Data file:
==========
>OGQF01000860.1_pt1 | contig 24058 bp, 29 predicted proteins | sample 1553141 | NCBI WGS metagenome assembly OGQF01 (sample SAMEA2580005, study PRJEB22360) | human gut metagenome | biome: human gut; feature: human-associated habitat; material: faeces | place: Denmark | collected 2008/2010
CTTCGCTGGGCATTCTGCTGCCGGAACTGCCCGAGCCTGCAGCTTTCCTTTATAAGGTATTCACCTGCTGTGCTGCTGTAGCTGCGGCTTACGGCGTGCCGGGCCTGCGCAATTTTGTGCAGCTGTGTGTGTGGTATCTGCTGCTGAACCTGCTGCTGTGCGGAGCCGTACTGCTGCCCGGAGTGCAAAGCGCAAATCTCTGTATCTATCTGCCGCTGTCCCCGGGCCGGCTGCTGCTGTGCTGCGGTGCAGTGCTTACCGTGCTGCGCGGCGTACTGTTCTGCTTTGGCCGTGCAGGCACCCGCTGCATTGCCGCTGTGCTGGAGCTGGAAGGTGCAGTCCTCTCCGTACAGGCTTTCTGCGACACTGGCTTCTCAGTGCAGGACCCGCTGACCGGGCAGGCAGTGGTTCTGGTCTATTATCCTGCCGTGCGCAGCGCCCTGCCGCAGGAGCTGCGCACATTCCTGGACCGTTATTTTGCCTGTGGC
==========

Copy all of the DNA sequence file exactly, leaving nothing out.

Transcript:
>OGQF01000860.1_pt1 | contig 24058 bp, 29 predicted proteins | sample 1553141 | NCBI WGS metagenome assembly OGQF01 (sample SAMEA2580005, study PRJEB22360) | human gut metagenome | biome: human gut; feature: human-associated habitat; material: faeces | place: Denmark | collected 2008/2010
CTTCGCTGGGCATTCTGCTGCCGGAACTGCCCGAGCCTGCAGCTTTCCTTTATAAGGTATTCACCTGCTGTGCTGCTGTAGCTGCGGCTTACGGCGTGCCGGGCCTGCGCAATTTTGTGCAGCTGTGTGTGTGGTATCTGCTGCTGAACCTGCTGCTGTGCGGAGCCGTACTGCTGCCCGGAGTGCAAAGCGCAAATCTCTGTATCTATCTGCCGCTGTCCCCGGGCCGGCTGCTGCTGTGCTGCGGTGCAGTGCTTACCGTGCTGCGCGGCGTACTGTTCTGCTTTGGCCGTGCAGGCACCCGCTGCATTGCCGCTGTGCTGGAGCTGGAAGGTGCAGTCCTCTCCGTACAGGCTTTCTGCGACACTGGCTTCTCAGTGCAGGACCCGCTGACCGGGCAGGCAGTGGTTCTGGTCTATTATCCTGCCGTGCGCAGCGCCCTGCCGCAGGAGCTGCGCACATTCCTGGACCGTTATTTTGCCTGTGGC